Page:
Mountain has years of school history

| 29 Sep 2011 | 08:08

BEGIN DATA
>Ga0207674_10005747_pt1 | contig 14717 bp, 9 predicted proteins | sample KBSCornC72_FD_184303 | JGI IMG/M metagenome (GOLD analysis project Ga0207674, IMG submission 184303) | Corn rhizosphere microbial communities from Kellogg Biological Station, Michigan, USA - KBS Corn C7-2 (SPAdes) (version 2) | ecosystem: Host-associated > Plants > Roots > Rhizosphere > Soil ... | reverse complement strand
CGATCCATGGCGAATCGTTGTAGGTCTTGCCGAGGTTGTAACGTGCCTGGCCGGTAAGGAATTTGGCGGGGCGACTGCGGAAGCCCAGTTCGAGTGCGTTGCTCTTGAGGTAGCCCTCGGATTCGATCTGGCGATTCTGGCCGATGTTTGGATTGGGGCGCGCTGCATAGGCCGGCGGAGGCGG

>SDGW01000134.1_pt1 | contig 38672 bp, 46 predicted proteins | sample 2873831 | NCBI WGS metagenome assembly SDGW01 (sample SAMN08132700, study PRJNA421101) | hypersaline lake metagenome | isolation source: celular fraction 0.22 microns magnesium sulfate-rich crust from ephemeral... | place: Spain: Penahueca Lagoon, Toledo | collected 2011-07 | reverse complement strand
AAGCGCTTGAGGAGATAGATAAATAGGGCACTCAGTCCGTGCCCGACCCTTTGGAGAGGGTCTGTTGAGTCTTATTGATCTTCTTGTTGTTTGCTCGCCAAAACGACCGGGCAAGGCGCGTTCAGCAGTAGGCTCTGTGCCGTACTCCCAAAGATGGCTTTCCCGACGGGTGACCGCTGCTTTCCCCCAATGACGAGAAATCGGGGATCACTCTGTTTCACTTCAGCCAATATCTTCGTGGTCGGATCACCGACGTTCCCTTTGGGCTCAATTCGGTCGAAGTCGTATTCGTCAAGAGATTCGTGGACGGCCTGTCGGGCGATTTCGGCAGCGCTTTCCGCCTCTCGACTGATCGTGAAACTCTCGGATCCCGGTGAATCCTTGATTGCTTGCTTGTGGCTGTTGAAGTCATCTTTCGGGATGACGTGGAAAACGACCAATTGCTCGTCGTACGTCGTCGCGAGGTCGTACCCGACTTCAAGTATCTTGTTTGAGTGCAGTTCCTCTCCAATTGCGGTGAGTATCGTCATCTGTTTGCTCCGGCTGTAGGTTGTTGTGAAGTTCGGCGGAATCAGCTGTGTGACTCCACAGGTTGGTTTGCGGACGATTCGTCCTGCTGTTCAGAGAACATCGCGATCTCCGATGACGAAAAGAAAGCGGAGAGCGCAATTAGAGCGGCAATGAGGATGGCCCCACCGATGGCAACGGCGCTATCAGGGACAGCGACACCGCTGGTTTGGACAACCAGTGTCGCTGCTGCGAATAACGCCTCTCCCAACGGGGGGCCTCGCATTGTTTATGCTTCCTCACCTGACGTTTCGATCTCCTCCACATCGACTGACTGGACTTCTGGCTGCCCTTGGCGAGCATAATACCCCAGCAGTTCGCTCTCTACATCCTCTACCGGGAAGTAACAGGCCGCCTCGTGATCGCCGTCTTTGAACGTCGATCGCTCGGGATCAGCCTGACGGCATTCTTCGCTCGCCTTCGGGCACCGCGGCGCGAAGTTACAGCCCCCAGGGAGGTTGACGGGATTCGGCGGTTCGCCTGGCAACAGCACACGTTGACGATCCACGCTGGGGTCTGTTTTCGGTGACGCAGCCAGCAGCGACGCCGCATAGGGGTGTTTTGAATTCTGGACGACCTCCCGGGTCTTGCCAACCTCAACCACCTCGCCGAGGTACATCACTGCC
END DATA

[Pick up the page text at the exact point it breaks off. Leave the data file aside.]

WESTFALL Some take pride in it as school tradition, and others say its dangerous vandalism. The decades-old custom of marking one’s spot in history on the face of the mountain opposite Delaware Valley High School is a controversial issue that provokes conflicting opinions. For over 30 years, almost every graduating class from Delaware Valley has had their graduation year painted on the mountain overlooking the campus by an anonymous, adventuresome senior. It all started back in 1969 when the numbers “69” were inscribed. The mural eventually landed on the front page in that year’s yearbook and successor classes have continued the practice. Fast forward thirty-six years and one can see “06” displayed on the same mountain which has witnessed over a half-century of students embark on their “life’s journey.” The Courier had an opportunity to speak with the original anonymous artisan who first laid a paintbrush against the stoney surface of the mountain over three decades ago. He and a friend skipped school one day and proceeded to climb the mountain head-on with the goal of painting their graduation date on it. The task was perilous. Scaling the 450-foot cliff, he lost grip of their only paint can which plummeted several hundred feet to the ground. Having no other choice, he and his friend descended and drove to Dingmans Ferry to get another can. Luckily, his friend’s father was a painter. On their second attempt, he held onto the paint, but almost fell.. Fortunately, a tree stood in his way and he latched onto to it. With help from his companion, the pair successfully completed the job. In retrospect, he said that he does not regret it, “Back then, we did anything.” Today his job takes him past the cliff every day, so he has regular reminders. Joseph Casmus, principal of grades 11 and 12, said the district’s disapproves of what the cliff painting has evolved into and expressed his personal concern about seeing a school year end in tragedy. “Looking at the numbers is horrible,” commented Casmus. He added that he does “not view the cliff painting as a tradition. It is a prank that vandalizes the environment.” Director of Secondary Education, Dr.. Thomas Finan, said the district has attempted to compromise with the seniors to avoid a potentially disaster. The graduating year of the senior class is now painted on the pavement in front of the high school. Both Casmus and Finan are hoping that the alternative will divert the cliff painters. District Superintendent Candice Finan stated that “one of my roles is to keep safety in mind for every child.” Accordingly, she remains very wary of the situation and has “mixed feelings” about it. Though she sympathizes with those who feel it is a great tradition and understands the importance of it to the student body, she confirmed that the district’s aim “would be to take a position contrary to supporting the painting”. She told The Courier that she feels the letter sent to the parents, which is the only action that school takes on this matter, is an adequate response to the issue, adding that “it is the only role we can possibly have.” The letter warned that, “cliff painting is extremely risky and may lead to the death or serious injury of a student”. The opinions of this year’s seniors are in stark contrast, however. “I think it is awesome. It’s tradition,” commented one senior. Another added, “It’s our mark in history”. Everything from school spirit, to its uniqueness was used to defend the cliff painting. Another student said that he supported it “as long as it is only numbers.” Whatever the justification may be, the vast majority of students enjoy seeing the dates. Each year the numbers appear earlier and earlier, which only goes to show the students’ eager anticipation of the event and what is now referred to as “senioritis.” Dr. Thomas Finan recalled that the dates usually appeared in the spring in years past, but now they show up in late fall or winter. For the past two years, the graduation dates have been painted more than once on the mountain. Speculation as to the exact means of painting the dates suggests that the students suspend themselves over the cliff with ropes or even tape to complete the arduous process. Cliff painting has never resulted in a known injury to a student or any disciplinary action. Westfall Township Chief of Police, Mark Moglia said there have been no past incidents or complaints arising from the cliff painting. When questioned if the police were on the lookout for this activity he responded that they never know when it is going to occur and added that he “does not see an end to it”.